Schwab Plan Review: Free DIY Financial Planning Software

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Schwab has rolled out a new digital financial planning tool called Schwab Plan. They claim it to be a simplified version of the same financial planning software used by many human financial advisors. From their press release:

Schwab Plan is a digital self-guided financial plan available through Schwab.com that helps investors build a personalized plan that includes a range of factors such as desired retirement age, retirement goals, social security expectations, portfolio risk profile and asset allocation, and various income sources.

[…] they are able to generate a retirement plan that shows retirement goals and probability of funding those goals, a comparison of an individual’s current asset allocation to a recommended allocation based on plan inputs, and suggested next steps to get and stay on track.

Access to this tool is free to anyone with any type of Schwab account. (Eventually, this should include TD Ameritrade clients as well.) There is no minimum asset requirement and you don’t need to sign up for a new service. For example, I was able to access it with only a Schwab PCRA brokerage window account. Here are a few initial impressions and screenshots after testing it out.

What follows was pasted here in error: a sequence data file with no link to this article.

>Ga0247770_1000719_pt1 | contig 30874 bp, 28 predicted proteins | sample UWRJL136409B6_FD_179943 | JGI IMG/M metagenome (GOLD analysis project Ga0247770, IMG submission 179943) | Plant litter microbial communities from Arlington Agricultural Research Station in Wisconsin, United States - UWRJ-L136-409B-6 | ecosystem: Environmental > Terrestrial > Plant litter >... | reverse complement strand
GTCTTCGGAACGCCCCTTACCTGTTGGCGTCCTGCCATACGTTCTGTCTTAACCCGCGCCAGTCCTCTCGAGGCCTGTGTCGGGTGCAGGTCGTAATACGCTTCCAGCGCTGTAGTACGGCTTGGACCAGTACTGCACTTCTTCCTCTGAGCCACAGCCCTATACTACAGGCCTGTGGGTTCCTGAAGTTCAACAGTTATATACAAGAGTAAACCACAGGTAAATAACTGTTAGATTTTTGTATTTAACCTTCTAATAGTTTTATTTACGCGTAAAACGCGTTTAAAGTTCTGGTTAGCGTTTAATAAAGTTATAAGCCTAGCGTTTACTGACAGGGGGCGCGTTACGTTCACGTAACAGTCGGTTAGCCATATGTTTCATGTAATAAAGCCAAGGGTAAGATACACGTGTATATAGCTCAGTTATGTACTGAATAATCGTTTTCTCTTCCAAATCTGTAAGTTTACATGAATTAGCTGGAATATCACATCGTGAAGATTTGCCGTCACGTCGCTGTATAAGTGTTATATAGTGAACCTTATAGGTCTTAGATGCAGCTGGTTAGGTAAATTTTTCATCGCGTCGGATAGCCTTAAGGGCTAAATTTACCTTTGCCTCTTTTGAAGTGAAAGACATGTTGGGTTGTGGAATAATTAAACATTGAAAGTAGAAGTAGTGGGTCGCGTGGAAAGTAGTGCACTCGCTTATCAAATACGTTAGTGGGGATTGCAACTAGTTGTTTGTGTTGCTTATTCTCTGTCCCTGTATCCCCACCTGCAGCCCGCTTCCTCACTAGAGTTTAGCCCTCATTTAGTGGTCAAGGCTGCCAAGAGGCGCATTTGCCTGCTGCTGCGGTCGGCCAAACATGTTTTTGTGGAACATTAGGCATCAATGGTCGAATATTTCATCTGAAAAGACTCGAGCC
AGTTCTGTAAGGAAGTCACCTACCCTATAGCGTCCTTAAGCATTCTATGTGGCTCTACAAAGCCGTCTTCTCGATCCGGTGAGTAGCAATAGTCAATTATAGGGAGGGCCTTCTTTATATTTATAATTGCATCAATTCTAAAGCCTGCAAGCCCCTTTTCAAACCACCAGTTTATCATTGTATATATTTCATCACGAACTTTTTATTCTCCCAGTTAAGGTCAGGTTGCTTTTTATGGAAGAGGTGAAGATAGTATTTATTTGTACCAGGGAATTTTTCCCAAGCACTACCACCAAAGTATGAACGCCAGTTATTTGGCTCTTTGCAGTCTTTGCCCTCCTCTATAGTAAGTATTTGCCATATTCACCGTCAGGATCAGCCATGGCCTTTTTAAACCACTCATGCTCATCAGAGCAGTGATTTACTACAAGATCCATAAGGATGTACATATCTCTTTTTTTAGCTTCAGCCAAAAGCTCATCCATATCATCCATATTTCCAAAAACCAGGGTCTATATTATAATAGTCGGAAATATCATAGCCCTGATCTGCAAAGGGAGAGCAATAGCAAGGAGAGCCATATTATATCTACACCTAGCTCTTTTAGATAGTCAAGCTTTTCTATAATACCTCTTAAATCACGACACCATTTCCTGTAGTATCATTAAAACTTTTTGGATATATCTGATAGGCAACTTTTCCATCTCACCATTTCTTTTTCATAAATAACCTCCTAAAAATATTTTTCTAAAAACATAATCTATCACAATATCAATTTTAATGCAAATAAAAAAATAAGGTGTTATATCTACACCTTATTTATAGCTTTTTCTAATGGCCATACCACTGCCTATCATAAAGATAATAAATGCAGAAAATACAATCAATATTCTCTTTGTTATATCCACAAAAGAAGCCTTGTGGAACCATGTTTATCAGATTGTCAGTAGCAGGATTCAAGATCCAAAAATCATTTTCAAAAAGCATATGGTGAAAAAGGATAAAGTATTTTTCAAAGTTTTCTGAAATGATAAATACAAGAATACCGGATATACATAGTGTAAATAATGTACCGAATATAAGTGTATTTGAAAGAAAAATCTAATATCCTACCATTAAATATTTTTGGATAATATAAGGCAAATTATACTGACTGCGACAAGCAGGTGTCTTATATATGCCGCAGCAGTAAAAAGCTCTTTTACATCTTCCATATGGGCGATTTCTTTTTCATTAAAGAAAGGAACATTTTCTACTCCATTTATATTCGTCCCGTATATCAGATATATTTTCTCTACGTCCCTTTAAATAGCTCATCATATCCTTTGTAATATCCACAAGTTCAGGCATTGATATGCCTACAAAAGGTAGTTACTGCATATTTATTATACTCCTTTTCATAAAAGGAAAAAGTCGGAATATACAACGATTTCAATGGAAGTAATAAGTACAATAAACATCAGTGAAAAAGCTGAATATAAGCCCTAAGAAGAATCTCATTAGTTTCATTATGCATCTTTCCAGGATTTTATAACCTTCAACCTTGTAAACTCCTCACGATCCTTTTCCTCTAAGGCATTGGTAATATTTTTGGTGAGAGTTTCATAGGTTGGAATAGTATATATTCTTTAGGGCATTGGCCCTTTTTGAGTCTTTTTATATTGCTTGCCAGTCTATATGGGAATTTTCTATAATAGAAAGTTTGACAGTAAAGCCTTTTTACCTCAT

First, you enter some basic personal information like current age, gender, retirement age, and life expectancy:

Next, you estimate your income needs in retirement. They offer additional assistance in estimated your health insurance costs in retirement. You then enter your assets and income sources. Your Schwab accounts are automatically imported, and you can manually add the raw balances of additional external accounts (no account aggregation). They use your information to estimate your Social Security income, and also ask about stock options and restricted stock units.

(They don’t ask about children, college savings, term life insurance, disability insurance, or any of those smaller details that a full-service advisor would ask about. There is also very little customization available in terms of recognizing your external asset allocations.)

Once everything is entered, they run a Monte Carlo simulation to estimate your probability of success.

You can then adjust the variables, such your retirement age and future spending, in order to see how it affects your success rate. I found the analysis to be reasonably consistent with my other research, and I liked that the results changed significantly for an early retirement (45 year period) as opposed to a traditional retirement (30 year period). They use a “confidence zone” system: